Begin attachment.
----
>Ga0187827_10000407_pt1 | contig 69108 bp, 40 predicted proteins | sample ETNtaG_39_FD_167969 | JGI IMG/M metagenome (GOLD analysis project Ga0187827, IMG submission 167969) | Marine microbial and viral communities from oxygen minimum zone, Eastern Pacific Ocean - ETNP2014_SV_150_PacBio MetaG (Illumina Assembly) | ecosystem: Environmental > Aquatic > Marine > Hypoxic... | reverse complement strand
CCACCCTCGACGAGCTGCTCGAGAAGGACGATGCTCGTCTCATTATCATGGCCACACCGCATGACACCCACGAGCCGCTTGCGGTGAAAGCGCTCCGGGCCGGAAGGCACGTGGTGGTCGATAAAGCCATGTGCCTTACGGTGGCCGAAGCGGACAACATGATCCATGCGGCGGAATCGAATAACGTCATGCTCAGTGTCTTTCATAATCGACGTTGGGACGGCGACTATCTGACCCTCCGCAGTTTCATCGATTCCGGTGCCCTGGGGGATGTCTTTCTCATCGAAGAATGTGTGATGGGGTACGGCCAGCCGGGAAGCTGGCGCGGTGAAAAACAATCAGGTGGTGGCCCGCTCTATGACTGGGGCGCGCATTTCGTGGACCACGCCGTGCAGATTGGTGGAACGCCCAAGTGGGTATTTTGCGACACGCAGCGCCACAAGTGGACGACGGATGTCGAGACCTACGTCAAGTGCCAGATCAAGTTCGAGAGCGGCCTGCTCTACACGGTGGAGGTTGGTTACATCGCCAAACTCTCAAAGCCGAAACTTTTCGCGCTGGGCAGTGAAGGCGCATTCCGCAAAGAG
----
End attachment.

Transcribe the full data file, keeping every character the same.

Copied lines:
>Ga0187827_10000407_pt1 | contig 69108 bp, 40 predicted proteins | sample ETNtaG_39_FD_167969 | JGI IMG/M metagenome (GOLD analysis project Ga0187827, IMG submission 167969) | Marine microbial and viral communities from oxygen minimum zone, Eastern Pacific Ocean - ETNP2014_SV_150_PacBio MetaG (Illumina Assembly) | ecosystem: Environmental > Aquatic > Marine > Hypoxic... | reverse complement strand
CCACCCTCGACGAGCTGCTCGAGAAGGACGATGCTCGTCTCATTATCATGGCCACACCGCATGACACCCACGAGCCGCTTGCGGTGAAAGCGCTCCGGGCCGGAAGGCACGTGGTGGTCGATAAAGCCATGTGCCTTACGGTGGCCGAAGCGGACAACATGATCCATGCGGCGGAATCGAATAACGTCATGCTCAGTGTCTTTCATAATCGACGTTGGGACGGCGACTATCTGACCCTCCGCAGTTTCATCGATTCCGGTGCCCTGGGGGATGTCTTTCTCATCGAAGAATGTGTGATGGGGTACGGCCAGCCGGGAAGCTGGCGCGGTGAAAAACAATCAGGTGGTGGCCCGCTCTATGACTGGGGCGCGCATTTCGTGGACCACGCCGTGCAGATTGGTGGAACGCCCAAGTGGGTATTTTGCGACACGCAGCGCCACAAGTGGACGACGGATGTCGAGACCTACGTCAAGTGCCAGATCAAGTTCGAGAGCGGCCTGCTCTACACGGTGGAGGTTGGTTACATCGCCAAACTCTCAAAGCCGAAACTTTTCGCGCTGGGCAGTGAAGGCGCATTCCGCAAAGAG